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Loss of the voice resulting from disease, injury to the vocal cords, or various psychological causes, such as hysteria.
[New Latin aphōnia, from Greek aphōniā, speechlessness, from aphōnos, voiceless : a-, without; see a-1 + phōnē, voice; see bhā- in Indo-European roots.]
a·phon′ic (ā-fŏn′ĭk, ā-fō′nĭk) adj.
American Heritage® Dictionary of the English Language, Fifth Edition. Copyright © 2016 by Houghton Mifflin Harcourt Publishing Company. Published by Houghton Mifflin Harcourt Publishing Company. All rights reserved.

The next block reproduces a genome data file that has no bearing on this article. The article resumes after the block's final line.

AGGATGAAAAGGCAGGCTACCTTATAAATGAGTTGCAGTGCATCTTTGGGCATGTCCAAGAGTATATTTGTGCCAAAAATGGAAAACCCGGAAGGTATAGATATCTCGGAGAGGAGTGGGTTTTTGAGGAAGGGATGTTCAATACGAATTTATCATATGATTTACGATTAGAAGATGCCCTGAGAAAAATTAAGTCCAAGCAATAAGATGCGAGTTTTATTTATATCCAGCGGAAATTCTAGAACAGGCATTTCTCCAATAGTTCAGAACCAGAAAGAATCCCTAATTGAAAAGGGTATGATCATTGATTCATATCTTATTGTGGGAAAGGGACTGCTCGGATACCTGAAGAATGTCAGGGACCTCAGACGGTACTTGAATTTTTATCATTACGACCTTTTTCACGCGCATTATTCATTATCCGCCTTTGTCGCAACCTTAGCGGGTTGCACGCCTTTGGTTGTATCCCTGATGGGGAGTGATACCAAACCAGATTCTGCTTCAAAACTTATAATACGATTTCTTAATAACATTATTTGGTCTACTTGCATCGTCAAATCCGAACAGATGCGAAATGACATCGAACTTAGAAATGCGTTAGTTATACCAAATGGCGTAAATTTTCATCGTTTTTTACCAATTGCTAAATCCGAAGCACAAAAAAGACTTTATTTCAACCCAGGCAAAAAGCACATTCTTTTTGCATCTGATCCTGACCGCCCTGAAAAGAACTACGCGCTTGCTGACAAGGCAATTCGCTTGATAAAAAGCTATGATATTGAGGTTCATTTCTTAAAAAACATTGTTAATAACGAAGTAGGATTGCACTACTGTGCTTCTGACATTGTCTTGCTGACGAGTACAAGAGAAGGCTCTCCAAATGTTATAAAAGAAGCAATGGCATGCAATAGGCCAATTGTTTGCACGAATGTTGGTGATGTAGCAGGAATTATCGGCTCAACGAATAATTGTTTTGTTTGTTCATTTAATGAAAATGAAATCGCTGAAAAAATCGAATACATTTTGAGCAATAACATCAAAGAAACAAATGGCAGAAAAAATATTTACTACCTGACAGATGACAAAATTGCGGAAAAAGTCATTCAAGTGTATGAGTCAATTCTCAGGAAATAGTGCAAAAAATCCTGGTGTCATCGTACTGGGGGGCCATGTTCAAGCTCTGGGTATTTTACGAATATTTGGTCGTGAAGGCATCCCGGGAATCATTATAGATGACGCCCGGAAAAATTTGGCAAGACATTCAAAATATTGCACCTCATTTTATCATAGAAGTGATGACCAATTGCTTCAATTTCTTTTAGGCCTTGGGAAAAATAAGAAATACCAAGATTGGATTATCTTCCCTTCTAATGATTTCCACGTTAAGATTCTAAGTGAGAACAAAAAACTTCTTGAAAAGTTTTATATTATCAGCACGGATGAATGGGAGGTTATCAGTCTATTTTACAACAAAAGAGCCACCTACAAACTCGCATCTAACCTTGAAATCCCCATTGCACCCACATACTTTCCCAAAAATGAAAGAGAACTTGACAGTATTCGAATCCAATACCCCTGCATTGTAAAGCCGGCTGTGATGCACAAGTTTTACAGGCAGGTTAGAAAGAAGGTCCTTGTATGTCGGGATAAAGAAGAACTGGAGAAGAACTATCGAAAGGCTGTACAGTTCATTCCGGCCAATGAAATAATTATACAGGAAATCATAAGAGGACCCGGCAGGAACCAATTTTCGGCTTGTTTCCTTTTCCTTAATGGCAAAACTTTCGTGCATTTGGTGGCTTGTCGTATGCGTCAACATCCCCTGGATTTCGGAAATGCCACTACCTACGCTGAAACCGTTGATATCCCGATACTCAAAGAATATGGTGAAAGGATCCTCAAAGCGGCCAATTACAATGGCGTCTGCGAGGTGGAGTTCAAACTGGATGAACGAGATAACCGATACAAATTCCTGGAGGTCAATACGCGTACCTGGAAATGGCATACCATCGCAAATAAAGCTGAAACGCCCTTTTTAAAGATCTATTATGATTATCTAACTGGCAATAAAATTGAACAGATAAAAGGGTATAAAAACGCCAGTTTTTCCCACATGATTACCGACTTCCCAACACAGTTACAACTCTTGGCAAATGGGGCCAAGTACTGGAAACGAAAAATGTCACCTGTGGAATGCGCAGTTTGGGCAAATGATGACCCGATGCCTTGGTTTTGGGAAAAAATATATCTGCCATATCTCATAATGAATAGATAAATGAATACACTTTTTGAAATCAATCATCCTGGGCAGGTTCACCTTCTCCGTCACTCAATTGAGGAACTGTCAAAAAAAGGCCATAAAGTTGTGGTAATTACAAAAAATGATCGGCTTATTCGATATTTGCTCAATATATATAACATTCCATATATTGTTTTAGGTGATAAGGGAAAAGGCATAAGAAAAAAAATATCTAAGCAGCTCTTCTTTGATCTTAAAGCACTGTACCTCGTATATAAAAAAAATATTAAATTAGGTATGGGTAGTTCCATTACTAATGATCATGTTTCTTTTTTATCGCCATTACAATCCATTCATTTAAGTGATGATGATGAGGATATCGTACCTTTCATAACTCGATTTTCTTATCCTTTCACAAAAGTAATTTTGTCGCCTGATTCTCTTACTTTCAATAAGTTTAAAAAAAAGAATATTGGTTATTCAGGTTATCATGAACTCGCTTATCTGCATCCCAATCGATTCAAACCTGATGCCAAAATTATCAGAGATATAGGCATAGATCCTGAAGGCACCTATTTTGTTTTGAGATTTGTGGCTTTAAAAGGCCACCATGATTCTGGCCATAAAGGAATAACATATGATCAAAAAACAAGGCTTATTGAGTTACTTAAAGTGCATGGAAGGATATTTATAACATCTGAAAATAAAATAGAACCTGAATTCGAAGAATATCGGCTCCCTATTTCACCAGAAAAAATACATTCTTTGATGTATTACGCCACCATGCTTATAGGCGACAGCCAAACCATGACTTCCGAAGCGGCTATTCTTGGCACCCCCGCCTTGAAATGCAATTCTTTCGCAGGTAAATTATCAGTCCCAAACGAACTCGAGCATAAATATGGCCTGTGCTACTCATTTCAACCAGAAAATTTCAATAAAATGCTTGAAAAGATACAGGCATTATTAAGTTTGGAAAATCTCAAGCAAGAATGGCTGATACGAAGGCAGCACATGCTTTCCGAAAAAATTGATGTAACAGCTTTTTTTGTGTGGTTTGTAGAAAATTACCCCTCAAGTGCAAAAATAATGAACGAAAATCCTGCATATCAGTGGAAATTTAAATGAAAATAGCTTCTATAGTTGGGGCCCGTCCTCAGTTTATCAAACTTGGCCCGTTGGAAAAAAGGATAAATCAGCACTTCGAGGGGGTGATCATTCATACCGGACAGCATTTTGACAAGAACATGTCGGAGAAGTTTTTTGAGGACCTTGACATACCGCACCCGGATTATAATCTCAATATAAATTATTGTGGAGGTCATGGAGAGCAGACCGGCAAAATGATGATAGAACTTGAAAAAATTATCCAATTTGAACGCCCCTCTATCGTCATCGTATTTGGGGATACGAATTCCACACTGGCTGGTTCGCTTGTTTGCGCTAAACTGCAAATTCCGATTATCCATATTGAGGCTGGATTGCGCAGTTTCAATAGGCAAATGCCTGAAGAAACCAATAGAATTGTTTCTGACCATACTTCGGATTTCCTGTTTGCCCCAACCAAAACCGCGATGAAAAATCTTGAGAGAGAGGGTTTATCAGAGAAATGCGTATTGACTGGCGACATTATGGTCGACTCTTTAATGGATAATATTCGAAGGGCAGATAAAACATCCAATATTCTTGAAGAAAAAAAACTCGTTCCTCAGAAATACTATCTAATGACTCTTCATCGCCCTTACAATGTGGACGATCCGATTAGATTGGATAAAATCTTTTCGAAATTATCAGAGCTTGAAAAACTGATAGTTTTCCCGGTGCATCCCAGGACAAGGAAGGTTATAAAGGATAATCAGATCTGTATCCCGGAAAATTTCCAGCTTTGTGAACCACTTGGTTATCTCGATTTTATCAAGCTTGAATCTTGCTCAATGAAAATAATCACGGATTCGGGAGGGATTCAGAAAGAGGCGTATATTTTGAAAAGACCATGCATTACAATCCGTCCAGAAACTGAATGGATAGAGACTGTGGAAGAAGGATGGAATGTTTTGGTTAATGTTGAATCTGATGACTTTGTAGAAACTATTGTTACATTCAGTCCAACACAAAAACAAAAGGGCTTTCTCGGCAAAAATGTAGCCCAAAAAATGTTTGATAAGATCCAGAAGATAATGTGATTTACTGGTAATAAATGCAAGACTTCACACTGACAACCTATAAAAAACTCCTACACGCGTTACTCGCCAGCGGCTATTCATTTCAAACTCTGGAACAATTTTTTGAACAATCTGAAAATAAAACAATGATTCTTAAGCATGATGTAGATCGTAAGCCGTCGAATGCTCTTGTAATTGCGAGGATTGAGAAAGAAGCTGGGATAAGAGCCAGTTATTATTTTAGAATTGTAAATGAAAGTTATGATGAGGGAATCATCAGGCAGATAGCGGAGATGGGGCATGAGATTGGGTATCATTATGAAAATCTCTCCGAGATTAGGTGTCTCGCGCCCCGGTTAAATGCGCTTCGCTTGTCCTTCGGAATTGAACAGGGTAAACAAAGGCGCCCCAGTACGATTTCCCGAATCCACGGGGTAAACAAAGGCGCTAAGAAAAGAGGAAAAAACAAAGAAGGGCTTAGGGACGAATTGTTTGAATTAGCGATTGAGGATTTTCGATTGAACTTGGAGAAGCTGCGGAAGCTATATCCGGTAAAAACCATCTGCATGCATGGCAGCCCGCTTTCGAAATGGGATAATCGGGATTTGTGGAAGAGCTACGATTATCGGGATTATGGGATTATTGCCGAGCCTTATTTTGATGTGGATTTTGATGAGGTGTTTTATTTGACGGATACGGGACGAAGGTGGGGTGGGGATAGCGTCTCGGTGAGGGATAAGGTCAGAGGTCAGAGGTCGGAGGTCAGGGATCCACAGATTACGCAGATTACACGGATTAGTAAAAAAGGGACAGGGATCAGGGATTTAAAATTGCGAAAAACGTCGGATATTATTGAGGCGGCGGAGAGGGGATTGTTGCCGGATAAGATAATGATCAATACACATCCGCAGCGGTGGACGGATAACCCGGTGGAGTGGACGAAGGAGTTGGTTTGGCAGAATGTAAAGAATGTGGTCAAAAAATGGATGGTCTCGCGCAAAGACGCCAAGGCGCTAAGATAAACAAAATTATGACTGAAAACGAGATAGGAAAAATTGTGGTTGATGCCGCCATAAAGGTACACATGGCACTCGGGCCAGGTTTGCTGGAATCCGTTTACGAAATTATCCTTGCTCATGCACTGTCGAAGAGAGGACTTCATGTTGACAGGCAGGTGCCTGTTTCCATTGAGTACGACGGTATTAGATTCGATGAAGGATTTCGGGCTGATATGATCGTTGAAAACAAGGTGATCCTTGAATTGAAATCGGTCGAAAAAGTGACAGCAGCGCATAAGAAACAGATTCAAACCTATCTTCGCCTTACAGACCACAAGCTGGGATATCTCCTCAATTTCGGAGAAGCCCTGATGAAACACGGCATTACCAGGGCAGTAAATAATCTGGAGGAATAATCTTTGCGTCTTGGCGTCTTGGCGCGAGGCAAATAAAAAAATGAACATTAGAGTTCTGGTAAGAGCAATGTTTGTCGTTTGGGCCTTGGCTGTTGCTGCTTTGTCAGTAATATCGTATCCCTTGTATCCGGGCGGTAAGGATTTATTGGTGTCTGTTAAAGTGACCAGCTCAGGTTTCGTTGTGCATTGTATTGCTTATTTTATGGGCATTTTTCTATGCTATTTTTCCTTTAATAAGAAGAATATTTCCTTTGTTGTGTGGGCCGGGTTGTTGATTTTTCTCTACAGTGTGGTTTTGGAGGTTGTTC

(Pathology) loss of the voice caused by damage to the vocal tract
[C18: via New Latin from Greek, from a-1 + phōnē sound, voice]
Collins English Dictionary – Complete and Unabridged, 12th Edition 2014 © HarperCollins Publishers 1991, 1994, 1998, 2000, 2003, 2006, 2007, 2009, 2011, 2014
a•pho•ni•a(eɪˈfoʊ ni ə)
loss of voice, esp. due to an organic or functional disturbance of the vocal organs.
a•phon•ic (eɪˈfɒn ɪk) adj., n.
Random House Kernerman Webster's College Dictionary, © 2010 K Dictionaries Ltd. Copyright 2005, 1997, 1991 by Random House, Inc. All rights reserved.
loss of the power of speech; dumbness. — aphonic, — apho-nous, adj.See also: Speech
-Ologies & -Isms. Copyright 2008 The Gale Group, Inc. All rights reserved.